Sand "Castles" Like You've Never Seen

Juxtapoz // Friday, August 28, 2015
Matthew Kaliner, a Harvard University lecturer uses the "drip method" that we all learned as kids on the beach to create otherworldly sculptures on the beach. In an interview with The Atlantic, Kaliner says that he is "motivated entirely by the sheer joy of playing on the beach, and making something out of what I can find that day." Although he enjoys watching the castles get swept away, Kaliner aims "to make make my castles more resilient to waves by using sticks, anchored by elaborate braces I dig underground," the sand architect explained. "Watching the castle rising above the waves is a real treat—and that's always when they look best.”

Series and Systems by Keith Tyson

Juxtapoz // Thursday, August 27, 2015
Keith Tyson began working as an apprentice engineer making nuclear submarines after leaving high school at age 15. Deciding to pursue art, he quit the shipyards and gained admission to the Carlisle College of Art, England, graduating in 1990. He earned his M.A. in Alternative Practice at the University of Brighton, England in 1993.

The Art of Watermelon Carving

Juxtapoz // Monday, August 24, 2015
You don't want to be like everyone else this Halloween, with a Pumpkin face sitting on your doorstep. Are you looking to venture beyond sqaush? Well, look no further than the Melon! Creative fruit carvers from around the world have put their carving skills to work on Watermelons of all shapes and sizes. It turns out, their red insides can be just as frightening...

Stellar: Baptiste Debombourg's 1,000 Chair Installation

Juxtapoz // Tuesday, August 11, 2015
Patience is a virtue. According to Beautiful/Decay, it took "Baptiste Debombourg 1200 chairs, 300 meters of steel tubes and 11 months to set up the installation in the middle of plaza du Bouffay in Nantes, France." Situated in a plaza with multiple coffee shops and cafes, the chairs represent a communal effect, and each cafe gets a unique vantage point of the sculpture.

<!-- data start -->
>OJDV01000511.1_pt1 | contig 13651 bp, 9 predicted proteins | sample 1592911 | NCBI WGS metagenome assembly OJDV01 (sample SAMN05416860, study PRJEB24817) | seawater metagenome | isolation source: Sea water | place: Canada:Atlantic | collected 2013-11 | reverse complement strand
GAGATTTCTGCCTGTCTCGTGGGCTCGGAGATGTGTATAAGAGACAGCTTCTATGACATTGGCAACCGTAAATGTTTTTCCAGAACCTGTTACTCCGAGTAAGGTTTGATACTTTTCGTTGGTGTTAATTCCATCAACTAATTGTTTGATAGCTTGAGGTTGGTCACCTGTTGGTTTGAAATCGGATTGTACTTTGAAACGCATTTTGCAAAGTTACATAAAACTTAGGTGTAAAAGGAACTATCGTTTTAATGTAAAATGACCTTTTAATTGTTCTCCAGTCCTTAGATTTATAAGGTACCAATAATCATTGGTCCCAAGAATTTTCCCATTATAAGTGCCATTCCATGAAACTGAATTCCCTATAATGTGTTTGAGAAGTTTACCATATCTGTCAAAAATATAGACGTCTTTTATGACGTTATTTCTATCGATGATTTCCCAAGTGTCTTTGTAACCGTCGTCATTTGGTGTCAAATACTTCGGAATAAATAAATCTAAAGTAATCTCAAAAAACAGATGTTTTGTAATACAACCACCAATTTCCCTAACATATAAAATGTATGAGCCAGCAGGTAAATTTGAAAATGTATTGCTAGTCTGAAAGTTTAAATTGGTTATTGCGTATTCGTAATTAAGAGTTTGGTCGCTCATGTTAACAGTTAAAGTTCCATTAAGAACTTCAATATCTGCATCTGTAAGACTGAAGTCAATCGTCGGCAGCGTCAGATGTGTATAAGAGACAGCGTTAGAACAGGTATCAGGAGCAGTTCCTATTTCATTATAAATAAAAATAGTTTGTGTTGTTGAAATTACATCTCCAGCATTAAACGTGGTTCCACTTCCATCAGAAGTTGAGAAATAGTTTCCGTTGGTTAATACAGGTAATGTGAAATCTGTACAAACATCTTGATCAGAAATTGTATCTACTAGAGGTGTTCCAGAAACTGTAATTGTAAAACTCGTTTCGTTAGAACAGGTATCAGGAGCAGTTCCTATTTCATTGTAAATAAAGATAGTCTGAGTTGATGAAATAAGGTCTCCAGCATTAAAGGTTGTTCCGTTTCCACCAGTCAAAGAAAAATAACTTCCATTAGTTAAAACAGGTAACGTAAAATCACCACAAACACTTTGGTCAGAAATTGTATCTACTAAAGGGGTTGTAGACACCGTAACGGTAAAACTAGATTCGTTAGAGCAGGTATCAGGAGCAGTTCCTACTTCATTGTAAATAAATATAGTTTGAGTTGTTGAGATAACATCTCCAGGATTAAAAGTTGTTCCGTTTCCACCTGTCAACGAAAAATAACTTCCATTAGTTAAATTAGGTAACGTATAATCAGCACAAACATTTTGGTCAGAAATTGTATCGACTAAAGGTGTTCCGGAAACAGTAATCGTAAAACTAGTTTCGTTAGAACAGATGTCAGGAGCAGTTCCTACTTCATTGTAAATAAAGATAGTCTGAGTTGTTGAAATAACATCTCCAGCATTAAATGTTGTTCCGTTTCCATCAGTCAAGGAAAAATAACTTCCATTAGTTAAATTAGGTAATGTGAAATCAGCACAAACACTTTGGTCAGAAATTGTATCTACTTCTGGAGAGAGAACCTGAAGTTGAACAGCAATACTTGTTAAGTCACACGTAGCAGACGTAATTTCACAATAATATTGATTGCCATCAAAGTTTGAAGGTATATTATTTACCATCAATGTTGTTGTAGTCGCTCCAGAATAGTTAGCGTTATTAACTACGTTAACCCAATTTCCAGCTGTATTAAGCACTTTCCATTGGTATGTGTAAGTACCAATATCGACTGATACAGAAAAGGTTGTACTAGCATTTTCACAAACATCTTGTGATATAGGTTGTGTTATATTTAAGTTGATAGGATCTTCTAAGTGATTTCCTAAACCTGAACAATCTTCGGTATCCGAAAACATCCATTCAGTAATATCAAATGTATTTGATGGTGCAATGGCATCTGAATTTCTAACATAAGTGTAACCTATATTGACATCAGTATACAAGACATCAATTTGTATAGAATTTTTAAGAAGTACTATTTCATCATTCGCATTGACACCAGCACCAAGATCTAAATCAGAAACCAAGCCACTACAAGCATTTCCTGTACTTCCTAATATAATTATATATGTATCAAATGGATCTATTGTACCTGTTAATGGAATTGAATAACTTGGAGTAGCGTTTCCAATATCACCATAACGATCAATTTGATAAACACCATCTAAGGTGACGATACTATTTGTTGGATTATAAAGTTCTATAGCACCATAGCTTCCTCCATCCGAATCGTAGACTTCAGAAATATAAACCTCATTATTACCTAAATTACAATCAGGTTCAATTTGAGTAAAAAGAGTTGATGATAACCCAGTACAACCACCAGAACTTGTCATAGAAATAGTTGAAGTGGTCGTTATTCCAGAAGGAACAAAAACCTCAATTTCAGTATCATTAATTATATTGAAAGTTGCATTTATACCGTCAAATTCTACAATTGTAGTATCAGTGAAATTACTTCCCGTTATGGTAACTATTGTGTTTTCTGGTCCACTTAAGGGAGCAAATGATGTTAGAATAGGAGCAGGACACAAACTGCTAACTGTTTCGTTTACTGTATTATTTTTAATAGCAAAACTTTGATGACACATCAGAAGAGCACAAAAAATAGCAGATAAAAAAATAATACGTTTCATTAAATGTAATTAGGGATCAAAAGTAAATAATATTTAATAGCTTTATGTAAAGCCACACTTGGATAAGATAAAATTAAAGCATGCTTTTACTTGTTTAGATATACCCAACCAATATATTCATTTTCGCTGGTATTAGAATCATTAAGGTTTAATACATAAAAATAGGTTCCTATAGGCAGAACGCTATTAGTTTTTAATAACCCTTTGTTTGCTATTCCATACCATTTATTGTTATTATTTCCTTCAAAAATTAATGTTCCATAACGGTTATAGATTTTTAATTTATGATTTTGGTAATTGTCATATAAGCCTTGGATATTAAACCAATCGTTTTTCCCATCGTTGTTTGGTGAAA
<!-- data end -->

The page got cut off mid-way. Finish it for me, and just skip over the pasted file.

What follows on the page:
Carol Milne Knits with Glass

Juxtapoz // Monday, August 10, 2015
Carol Milne, a Seattle-based artist, created a technique in 2006 that involves aspects of knitting, lost-wax casting, mold-making, and kiln-casting which allows her to create these beautiful glass sculptures that look close to impossible.

New Work by Cao Hui

Juxtapoz // Friday, August 07, 2015
Some might not be able to digest what Cao Hui is creating, but we are all about it. The artist’s newest series Visual Temperature explores the guts of everyday objects such as an armchair, suitcase and jacket.

A Hyperreal Fallen Angel Sculpture

Juxtapoz // Monday, August 03, 2015
Chinese artists Sun Yuan and Peng Yu have created a hyperreal sculpture of a fallen angel using fiberglass, woven mesh, and stainless steel. Initially constructed in 2008, the piece was installed in Beijing earlier last week. The duo previously has been featured on the site for their impressive hyperreal sculpture installations and have made headlines for using controversial materials like human fat tisue and real cadavers in their work.

A Giant Sculptural Steel Labryinth

Design // Monday, July 27, 2015
Well, this is one of the coolest mazes we've ever seen. Belgian studio Gijs Van Vaerenbergh, a collaborative team of Belgian architects and artists, has designed and constructed a massive labyrinth in the central square of a former coal mine in Genk, Belgium. The sculpture uses 186 tons of steel and consists of a kilometer maze of corridors with walls as high as 5 meters. 

Sculptures by Takeshi Haguri

Juxtapoz // Tuesday, July 21, 2015
Takeshi Haguri was born 1957 in Nagoya, Japan. After graduating the Sculpture course at the Aichi University of the Arts in 1982, he moved on to a postgraduate course, graduating in 1984. Since then he has been sculpting in wood mainly, using aluminium for outdoor works.

The Psychedelic Marbles of Mike Gong

Juxtapoz // Thursday, July 16, 2015
Mike Gong hasn't lost his marbles. He's selling them. His intricate, pscychedelic designs, each a clash of bright colors, are embedded in tiny glass globes. These miniature glass art pieces range in diameter from about 13mm to 50mm, and as you turn them, the design shifts. They feature both abstract patterns and, in his Acid Eaters collection, the more direct: monstrous faces holding tabs of acid on their tongues. 
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